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Paschal shuts the door on junior ministers' gripes over rising city hotel costs


Minister Paschal Donohoe. Photo: Gareth Chaney/Collins Dublin

Minister Paschal Donohoe. Photo: Gareth Chaney/Collins Dublin

Collins Dublin, Gareth Chaney

Minister Paschal Donohoe. Photo: Gareth Chaney/Collins Dublin

A delegation of Fine Gael junior ministers have complained that they cannot afford to stay in Dublin during the week because of rising hotel costs.

At least eight ministers att- ended a meeting with Finance Minister Paschal Donohoe last week and voiced concerns that their expenses do not factor in overnight stays in the capital when the Dail is sitting.

While TDs from outside Dublin are entitled to claim between €25,295 and €34,065 in unvouched travel and accommodation expenses each year, ministers are not.

Instead, they are required to submit mileage claims to their department and must cover their own hotel bills.

The situation has long been a bone of contention, but the ever-rising cost of hotel rooms led the junior ministers to challenge Mr Donohoe.

Hotel prices are likely to rise further when the Budget 2019 decision to end special tourism VAT rates kicks in on January 1.

A number of ministers confirmed to the Herald that a cordial meeting took place.


"Paschal listened, but there's a realisation on both sides that nothing can be done about it at the minute," said one minister.

"Nobody is going to be interested in our bellyaching."

It is understood at least eight ministers were at the meeting and had the backing of others supportive of their position.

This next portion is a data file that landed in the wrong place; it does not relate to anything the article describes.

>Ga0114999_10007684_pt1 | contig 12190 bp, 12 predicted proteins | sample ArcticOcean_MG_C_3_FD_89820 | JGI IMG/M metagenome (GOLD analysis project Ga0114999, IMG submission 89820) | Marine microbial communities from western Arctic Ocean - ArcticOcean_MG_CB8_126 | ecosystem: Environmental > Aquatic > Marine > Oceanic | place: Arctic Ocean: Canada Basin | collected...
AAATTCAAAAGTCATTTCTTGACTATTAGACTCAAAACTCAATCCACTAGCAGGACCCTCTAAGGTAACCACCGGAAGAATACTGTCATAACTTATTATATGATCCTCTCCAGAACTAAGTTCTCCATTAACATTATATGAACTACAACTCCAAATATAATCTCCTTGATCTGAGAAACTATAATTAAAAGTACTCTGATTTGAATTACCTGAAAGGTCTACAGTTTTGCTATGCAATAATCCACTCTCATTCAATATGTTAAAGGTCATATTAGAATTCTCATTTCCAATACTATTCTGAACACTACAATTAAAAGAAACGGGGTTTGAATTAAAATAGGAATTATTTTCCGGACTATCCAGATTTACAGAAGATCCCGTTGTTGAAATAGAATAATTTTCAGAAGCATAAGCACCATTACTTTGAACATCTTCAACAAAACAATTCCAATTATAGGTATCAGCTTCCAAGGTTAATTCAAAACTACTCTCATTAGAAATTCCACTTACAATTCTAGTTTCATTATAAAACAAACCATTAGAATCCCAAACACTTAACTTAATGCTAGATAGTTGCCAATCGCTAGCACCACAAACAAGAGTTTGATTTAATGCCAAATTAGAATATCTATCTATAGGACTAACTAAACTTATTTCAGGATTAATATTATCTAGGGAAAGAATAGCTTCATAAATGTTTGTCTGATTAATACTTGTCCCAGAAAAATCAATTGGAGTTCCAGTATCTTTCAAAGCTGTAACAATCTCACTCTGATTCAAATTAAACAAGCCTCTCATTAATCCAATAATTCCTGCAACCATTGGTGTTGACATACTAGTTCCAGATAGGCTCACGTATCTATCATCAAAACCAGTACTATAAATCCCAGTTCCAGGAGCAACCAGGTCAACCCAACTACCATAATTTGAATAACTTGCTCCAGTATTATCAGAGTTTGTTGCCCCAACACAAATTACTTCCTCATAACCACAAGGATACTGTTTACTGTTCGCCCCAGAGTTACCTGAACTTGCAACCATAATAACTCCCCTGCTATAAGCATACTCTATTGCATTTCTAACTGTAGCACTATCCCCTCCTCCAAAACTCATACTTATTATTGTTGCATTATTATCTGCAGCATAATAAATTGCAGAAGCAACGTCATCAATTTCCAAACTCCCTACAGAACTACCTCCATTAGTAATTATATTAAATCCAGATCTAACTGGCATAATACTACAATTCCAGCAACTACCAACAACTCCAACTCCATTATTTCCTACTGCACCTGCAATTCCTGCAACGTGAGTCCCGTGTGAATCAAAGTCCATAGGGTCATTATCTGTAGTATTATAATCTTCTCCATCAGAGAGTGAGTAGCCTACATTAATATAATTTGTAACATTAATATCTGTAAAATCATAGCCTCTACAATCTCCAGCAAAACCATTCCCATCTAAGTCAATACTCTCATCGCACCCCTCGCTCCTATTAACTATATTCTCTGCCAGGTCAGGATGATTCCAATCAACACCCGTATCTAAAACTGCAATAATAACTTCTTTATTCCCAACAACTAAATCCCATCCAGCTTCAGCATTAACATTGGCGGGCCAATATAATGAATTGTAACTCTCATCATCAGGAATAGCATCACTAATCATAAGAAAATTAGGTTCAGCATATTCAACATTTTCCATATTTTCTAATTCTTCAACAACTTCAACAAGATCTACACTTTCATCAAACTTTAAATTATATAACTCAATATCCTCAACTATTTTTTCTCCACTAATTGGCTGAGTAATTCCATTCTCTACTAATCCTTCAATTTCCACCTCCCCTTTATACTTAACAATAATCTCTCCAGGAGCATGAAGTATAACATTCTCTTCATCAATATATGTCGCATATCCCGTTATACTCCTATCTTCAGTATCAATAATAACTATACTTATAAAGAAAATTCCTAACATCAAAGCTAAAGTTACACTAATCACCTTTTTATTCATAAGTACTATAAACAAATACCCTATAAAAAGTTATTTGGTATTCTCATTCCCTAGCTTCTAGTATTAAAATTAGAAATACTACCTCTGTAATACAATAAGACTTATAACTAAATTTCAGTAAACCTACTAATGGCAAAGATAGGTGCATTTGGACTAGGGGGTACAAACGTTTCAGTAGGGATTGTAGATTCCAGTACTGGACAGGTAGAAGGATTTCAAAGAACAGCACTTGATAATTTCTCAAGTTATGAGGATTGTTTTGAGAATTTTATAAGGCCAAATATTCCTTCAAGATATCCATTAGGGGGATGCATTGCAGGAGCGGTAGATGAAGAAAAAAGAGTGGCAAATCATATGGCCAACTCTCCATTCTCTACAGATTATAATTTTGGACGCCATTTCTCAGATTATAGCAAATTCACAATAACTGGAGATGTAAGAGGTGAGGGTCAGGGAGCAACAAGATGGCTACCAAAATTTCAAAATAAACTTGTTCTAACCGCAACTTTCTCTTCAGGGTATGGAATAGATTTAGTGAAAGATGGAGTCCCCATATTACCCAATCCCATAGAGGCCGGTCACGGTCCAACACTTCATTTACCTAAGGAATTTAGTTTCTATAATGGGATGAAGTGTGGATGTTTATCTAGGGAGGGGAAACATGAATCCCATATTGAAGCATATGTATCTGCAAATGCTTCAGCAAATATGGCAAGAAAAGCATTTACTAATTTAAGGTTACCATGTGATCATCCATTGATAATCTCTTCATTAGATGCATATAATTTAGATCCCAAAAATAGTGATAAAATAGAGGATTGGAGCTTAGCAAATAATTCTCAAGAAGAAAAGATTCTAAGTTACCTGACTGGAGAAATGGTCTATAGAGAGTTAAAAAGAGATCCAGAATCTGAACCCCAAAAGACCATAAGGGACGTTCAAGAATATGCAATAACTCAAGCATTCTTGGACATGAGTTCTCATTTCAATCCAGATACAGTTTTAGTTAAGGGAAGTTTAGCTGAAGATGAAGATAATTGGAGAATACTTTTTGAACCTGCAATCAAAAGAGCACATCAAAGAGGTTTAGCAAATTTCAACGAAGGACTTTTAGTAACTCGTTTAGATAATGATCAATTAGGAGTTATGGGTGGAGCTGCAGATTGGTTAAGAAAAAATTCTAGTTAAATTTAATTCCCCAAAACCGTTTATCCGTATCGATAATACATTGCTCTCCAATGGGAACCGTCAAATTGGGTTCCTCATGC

A second minister said: "Bas- ically, Paschal said people would have to wait until after an election.

"It's an anomaly that if you're a Dublin minister you're fine, but if you come up from the country you're paying for a hotel two or three nights a week."

Another member of the group estimated his hotel costs were hitting close to €500 a week, or up to €10,000 a year.

During the meeting, the ministers also reminded Mr Donohoe that they had foregone salary increases over the past two years under the public sector pay restoration deal.

While the decision to forego the money was "voluntary", the ministers said they were put under huge pressure to do so when compared with backbench TDs.

"In real terms, backbenchers are actually making more money than ministers of state," a source claimed.

Junior ministers are entitled to the basic TD salary of €94,535 plus a ministerial payment of €35,319, bringing their total income to €129,854.

Along with all TDs, they can claim a vouched public representation allowance, which is to be used for constituency offices, stationery and other purposes such as maintaining a website.

TDs can claim €20,350, but ministers are limited to a maximum of €16,000.